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Thursday, October 4, 2012

Vringo: How Mark Cuban's Large Patent Hedge Bet Could Make A Bundle

Vringo: How Mark Cuban's Large Patent Hedge Bet Could Make A Bundle

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I rarely write about companies not related to the pharmaceutical industry these days but couldn't ignore the events surrounding a company I am writing about here. In April of this year Mark Cuban, well known entrepreneur and owner of the 2011 NBA champion Dallas Mavericks, made a significant investment of 7.4% in the company featured in this article named Vringo (VRNG). Mark Cuban has always been someone I admire in business which led me to start following this company. At first, I found his investment really interesting after recalling an interview with him about one year ago that was a foreshadowing to this transaction. I would encourage people to watch this interview that includes the always "frank" Mavericks owner referring to the buy and hold strategy as "a crock of (expletive)." Another comment that I enjoyed is, "Diversification is for idiots." However to his credit, he did clarify that his view in this matter is dependent on specific situations and goals of each individual investor.
Cuban goes on to comment how patent trolls are killing business and refers to the huge impact they have had on his businesses. Because of his negative comments regarding the practice of suing companies over patents, it struck me as odd that Cuban would buy a hefty stake in a company that is doing just that. However, it is obvious that although he isn't a fan of the way patents are handled in the U.S., he is savvy enough to know they can be worth billions of dollars.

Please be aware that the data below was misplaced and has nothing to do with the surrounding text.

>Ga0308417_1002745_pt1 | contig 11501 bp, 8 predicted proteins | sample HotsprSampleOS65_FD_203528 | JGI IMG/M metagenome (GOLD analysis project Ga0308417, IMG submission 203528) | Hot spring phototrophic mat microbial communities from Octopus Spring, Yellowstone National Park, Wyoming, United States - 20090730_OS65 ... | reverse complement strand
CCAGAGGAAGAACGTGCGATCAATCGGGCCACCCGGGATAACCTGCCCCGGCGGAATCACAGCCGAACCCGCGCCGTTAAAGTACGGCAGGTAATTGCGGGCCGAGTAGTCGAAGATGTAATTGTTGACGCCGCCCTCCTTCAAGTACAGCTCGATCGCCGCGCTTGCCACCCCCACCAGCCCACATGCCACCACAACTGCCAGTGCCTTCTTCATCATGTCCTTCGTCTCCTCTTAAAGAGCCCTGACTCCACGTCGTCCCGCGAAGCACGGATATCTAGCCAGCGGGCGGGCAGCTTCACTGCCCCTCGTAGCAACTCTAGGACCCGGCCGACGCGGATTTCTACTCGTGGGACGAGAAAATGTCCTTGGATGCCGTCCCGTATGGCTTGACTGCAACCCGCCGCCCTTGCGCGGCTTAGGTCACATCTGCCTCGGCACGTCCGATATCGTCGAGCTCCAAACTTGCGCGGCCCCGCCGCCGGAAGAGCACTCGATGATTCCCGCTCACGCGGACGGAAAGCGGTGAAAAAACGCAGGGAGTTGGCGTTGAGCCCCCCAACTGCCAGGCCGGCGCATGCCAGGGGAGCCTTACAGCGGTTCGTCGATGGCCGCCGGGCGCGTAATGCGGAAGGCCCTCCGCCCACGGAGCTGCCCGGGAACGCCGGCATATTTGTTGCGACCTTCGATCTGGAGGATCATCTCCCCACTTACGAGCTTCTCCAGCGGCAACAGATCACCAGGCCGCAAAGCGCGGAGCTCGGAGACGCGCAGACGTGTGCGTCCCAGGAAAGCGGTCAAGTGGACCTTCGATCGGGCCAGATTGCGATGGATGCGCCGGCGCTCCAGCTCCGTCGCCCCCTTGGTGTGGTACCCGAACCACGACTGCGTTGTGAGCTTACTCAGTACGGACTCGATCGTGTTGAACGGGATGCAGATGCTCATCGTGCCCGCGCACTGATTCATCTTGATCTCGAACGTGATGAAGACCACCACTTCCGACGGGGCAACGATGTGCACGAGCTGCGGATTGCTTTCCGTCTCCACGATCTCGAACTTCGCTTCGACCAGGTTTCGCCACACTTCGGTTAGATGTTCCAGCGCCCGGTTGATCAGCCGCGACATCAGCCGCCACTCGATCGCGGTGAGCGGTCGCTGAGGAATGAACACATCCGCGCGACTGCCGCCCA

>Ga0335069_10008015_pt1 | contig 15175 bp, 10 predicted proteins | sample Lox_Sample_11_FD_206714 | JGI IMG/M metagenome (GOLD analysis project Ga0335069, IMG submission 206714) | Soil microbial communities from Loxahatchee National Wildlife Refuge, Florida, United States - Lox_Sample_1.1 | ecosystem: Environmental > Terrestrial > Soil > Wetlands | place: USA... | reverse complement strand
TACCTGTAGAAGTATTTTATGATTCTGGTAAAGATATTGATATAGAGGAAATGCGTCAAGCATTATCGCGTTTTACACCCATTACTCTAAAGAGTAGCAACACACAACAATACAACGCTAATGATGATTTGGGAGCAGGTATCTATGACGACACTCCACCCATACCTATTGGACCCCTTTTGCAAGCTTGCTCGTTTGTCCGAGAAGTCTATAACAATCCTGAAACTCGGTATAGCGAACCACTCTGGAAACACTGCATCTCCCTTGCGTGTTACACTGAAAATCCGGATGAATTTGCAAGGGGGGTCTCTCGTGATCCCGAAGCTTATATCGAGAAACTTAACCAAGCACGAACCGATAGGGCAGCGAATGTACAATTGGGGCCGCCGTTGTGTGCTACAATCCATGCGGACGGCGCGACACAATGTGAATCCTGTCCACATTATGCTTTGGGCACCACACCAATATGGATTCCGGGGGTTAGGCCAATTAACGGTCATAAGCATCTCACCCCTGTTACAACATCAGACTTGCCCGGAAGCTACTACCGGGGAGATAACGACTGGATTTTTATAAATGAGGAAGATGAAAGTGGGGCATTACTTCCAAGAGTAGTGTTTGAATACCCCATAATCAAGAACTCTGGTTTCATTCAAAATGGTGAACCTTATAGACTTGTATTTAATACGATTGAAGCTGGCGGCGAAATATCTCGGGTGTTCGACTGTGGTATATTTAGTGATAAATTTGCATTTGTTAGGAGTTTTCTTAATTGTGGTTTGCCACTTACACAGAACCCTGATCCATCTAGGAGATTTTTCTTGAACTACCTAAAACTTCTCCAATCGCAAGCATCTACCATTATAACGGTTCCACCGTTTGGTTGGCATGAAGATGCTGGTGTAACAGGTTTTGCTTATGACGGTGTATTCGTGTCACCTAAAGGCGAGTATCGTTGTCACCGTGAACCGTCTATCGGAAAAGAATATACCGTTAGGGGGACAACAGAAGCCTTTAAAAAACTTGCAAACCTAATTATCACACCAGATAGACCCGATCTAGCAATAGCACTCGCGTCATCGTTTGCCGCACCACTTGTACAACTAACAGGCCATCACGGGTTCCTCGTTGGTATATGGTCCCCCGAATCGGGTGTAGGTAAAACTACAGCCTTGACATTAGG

In March, Vringo agreed to an all-stock merger with intellectual propertyfirm Innovate/Protect Inc., a company founded in 2011 that holds eight patents related to relevance filtering technology acquired from Lycos Inc.
Fast forwarding to June, Vringo obtained a favorable Markman ruling regarding their highly publicized lawsuit filed against Google Inc. (GOOG), AOL Inc. (AOL), and several other internet companies. Last week, this critical ruling was upheld by the judge with a slight tweaking of the definition of one of the technical terms discussed in the June ruling. The reason why this is an important ruling from what I've studied is that it predominantly leads to a settlement favoring the same party having the upper hand in the Markman ruling -- in this case Vringo.
It makes sense for Cuban to invest in a company such as Vringo. Cuban has stated that he's on the "flip side" of himself since he is effectively "long" several companies related to intellectual rights. Cuban’s investment here seems to suggest his position is an insurance hedge.
Cuban offered the following explanation related to his Vringo investment:
This is a hedge against the unlimited patent exposure all the companies I have investments in face. Patent risk is impossible to quantify. It's unrealistic for most small to medium businesses to have any clue which patents they are at risk over. Vringo's IP from the merger is the flip side of that risk and offers an imperfect hedge. So, I made the investment."

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